January 12, 2024 • Jordan A. Fishman, Negeen Amirieh
Category: Legal Updates
The United States Department of Labor (“DOL”) recently released a final rule that addresses the classification of workers as independent contractors under federal labor law. The rule goes into effect on March 11, 2024.
This rule voids a 2021 independent contractor rule issued in the Trump era that focused only on two factors, specifically, employer’s control over the work and the worker’s opportunity for profit or loss.
The final rule adopts the longstanding, six-factor economics reality test, which focuses on the economic reality of the relationship between an employer and a worker. The rule outlines the following six factors in order to allow employers the ability to determine whether their workers are employees or independent contractors:
1) worker’s opportunity for profit or loss depending on managerial skill;
2) investments made by the worker and the potential employer;
3) the degree of permanence of the work relationship;
4) the nature and degree of control an employer has over the work;
5) the extent to which work performed is integral to the employer’s business; and
6) the use of a worker’s skill and initiative.
No factor or set of factors is assigned a predetermined weight and this new rule reflects a return to the multifactor, “totality-of-the-circumstances” approach. Also, other factors not explicitly listed may be considered. Although this rule does not define what precise additional factors may be considered, it is clear that these factors will in some way indicate whether the worker is in business for themself, as opposed to being economically dependent on the employer for work.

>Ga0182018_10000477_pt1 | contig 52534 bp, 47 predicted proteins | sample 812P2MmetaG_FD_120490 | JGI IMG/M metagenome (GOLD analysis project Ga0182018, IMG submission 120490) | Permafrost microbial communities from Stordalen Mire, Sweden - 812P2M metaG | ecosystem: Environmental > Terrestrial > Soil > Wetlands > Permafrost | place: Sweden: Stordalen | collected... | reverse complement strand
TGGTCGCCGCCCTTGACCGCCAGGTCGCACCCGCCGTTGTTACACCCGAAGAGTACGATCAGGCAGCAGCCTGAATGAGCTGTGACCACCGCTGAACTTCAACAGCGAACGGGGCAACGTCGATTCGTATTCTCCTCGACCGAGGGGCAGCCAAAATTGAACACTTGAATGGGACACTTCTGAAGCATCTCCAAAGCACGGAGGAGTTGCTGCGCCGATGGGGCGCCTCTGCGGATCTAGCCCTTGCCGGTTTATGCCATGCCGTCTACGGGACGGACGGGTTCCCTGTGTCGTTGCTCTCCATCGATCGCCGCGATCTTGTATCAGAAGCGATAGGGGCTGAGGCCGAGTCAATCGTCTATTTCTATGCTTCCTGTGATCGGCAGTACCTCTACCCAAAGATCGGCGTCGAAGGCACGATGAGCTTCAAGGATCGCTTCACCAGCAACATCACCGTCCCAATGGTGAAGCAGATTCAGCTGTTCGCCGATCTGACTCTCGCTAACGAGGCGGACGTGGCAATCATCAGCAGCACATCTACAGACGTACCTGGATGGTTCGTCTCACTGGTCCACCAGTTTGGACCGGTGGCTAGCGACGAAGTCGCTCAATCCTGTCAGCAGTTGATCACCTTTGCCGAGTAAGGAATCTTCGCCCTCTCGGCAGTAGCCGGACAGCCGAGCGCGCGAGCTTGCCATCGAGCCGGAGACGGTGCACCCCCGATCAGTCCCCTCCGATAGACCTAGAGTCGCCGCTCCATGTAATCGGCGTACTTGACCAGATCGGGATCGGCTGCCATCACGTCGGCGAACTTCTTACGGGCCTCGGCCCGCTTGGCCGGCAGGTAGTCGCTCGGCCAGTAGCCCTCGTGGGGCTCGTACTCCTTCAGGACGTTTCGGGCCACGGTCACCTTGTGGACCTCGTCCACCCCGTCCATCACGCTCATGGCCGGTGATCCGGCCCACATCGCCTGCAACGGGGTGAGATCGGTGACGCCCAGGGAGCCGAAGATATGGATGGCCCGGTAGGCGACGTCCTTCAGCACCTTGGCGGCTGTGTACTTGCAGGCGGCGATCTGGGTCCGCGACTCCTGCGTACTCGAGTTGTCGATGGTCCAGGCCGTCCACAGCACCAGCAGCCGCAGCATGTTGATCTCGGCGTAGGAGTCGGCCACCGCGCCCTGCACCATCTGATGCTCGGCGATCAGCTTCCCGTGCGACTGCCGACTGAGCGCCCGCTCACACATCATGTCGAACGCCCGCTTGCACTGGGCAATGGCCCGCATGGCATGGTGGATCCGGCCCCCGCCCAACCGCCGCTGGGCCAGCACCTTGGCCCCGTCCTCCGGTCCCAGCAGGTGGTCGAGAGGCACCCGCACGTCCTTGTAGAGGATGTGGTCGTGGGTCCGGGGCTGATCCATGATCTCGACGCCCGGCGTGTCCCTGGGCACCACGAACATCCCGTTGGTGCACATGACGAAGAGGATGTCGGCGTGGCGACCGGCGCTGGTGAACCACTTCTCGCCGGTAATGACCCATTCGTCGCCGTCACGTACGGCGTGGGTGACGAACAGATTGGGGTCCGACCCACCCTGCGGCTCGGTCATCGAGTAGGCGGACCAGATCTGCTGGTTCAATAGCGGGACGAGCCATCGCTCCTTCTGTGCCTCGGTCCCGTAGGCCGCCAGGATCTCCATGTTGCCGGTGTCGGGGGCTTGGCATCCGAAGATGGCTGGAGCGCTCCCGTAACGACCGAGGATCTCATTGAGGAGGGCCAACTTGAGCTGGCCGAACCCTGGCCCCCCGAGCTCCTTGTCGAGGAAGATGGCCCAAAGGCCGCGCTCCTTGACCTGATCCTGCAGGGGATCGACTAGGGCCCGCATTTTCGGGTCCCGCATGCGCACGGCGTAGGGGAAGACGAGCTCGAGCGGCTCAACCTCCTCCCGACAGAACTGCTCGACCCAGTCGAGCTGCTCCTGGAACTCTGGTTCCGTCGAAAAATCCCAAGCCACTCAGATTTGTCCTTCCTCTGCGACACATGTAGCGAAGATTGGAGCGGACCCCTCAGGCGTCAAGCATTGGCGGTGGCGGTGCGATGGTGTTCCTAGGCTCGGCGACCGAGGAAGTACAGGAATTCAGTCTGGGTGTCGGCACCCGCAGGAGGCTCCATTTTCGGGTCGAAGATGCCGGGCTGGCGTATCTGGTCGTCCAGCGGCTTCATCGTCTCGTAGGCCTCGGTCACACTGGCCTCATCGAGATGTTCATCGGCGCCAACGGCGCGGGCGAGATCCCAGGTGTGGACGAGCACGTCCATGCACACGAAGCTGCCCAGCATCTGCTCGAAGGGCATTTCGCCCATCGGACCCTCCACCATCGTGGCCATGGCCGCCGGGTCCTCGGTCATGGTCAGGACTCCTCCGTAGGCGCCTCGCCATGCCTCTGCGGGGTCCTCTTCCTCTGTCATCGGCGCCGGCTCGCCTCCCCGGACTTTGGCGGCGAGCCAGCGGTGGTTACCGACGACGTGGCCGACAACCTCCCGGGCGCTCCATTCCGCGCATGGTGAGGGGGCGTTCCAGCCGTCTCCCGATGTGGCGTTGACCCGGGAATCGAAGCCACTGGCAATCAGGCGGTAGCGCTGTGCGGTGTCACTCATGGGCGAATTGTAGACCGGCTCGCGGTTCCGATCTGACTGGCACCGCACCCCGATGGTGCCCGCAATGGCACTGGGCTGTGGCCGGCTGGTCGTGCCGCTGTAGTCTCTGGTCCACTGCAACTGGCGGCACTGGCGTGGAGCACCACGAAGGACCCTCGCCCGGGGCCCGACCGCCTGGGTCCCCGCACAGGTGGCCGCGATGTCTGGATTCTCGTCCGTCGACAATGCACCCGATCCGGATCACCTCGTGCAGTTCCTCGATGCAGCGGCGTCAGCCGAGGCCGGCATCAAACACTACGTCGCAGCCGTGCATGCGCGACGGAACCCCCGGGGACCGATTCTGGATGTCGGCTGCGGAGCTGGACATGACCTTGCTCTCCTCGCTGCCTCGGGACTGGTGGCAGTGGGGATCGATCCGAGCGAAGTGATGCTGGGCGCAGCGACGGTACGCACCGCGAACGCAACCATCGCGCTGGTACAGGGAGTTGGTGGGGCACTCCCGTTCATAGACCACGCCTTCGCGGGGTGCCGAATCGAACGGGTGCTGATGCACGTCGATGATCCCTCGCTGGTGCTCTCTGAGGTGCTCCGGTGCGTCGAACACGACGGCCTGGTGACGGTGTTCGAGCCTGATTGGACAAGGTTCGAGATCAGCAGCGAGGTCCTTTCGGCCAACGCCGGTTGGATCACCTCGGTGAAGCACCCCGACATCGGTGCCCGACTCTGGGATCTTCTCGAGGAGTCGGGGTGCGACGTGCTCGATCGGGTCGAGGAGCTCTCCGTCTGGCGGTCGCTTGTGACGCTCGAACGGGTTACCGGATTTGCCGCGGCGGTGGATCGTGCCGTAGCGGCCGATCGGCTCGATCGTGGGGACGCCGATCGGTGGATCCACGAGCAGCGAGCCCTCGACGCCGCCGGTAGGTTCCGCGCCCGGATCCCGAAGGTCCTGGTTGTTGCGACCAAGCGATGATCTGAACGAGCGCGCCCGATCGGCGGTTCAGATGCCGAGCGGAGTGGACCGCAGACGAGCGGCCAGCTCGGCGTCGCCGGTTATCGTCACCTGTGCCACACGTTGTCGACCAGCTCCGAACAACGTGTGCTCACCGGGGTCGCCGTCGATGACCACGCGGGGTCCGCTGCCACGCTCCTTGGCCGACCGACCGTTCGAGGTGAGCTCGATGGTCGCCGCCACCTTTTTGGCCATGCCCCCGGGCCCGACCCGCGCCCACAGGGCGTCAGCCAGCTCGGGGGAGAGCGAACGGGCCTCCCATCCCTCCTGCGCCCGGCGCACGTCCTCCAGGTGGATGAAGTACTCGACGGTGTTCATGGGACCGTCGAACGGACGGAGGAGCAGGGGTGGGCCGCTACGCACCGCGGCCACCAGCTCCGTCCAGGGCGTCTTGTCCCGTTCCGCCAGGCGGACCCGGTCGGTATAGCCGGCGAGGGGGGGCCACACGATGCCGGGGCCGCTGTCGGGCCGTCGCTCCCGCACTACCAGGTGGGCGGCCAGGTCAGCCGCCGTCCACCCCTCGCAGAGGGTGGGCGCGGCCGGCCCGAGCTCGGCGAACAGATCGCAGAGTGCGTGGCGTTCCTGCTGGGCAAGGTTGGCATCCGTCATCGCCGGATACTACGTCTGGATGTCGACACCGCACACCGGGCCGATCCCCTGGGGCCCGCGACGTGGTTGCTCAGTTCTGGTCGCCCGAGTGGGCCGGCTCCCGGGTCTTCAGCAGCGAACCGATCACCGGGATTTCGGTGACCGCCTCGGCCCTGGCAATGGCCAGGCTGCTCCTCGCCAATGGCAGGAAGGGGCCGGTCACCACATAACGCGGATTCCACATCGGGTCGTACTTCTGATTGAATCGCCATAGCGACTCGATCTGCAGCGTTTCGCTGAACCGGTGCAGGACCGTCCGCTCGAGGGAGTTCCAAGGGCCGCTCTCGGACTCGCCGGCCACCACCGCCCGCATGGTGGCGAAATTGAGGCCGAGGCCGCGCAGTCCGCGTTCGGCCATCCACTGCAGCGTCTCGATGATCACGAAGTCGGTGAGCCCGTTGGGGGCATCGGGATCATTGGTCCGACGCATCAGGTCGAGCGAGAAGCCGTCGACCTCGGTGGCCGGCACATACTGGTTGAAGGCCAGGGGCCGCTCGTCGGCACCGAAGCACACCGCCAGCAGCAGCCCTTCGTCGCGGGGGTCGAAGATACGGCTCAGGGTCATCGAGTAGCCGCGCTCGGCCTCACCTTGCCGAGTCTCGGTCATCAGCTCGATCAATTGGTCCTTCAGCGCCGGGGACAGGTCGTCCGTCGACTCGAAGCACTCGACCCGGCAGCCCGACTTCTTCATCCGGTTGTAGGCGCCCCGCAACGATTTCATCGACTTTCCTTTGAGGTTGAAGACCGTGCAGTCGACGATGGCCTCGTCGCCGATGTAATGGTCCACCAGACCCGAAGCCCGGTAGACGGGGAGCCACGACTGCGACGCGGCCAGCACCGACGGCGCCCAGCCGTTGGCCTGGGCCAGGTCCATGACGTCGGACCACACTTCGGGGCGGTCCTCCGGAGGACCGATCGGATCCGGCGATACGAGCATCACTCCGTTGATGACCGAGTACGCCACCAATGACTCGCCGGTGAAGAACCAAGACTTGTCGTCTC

Beginning March 11, 2024, the final rule will begin to apply broadly to all types of workers, and the DOL’s investigators will treat this new final rule as the controlling standard for audits and other compliance actions. Employers must also remember that state law are still, and always will be, in play. To the extent that a state law is more stringent in its independent contractor classifications (e.g., California, Massachusetts, and New Jersey, among other), federal law will not limit the potential exposure.
We recommend that employers review this new rule thoroughly to evaluate how you classify your workers and whether your current independent contractors would satisfy this new rule. As always, Stokes Wagner attorneys are available to provide advice and counsel.
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THIS DOCUMENT PROVIDES A GENERAL SUMMARY AND IS FOR INFORMATIONAL/EDUCATIONAL PURPOSES ONLY. IT IS NOT INTENDED TO BE COMPREHENSIVE, NOR DOES IT CONSTITUTE LEGAL ADVICE. PLEASE CONSULT WITH COUNSEL BEFORE TAKING OR REFRAINING FROM TAKING ANY ACTION.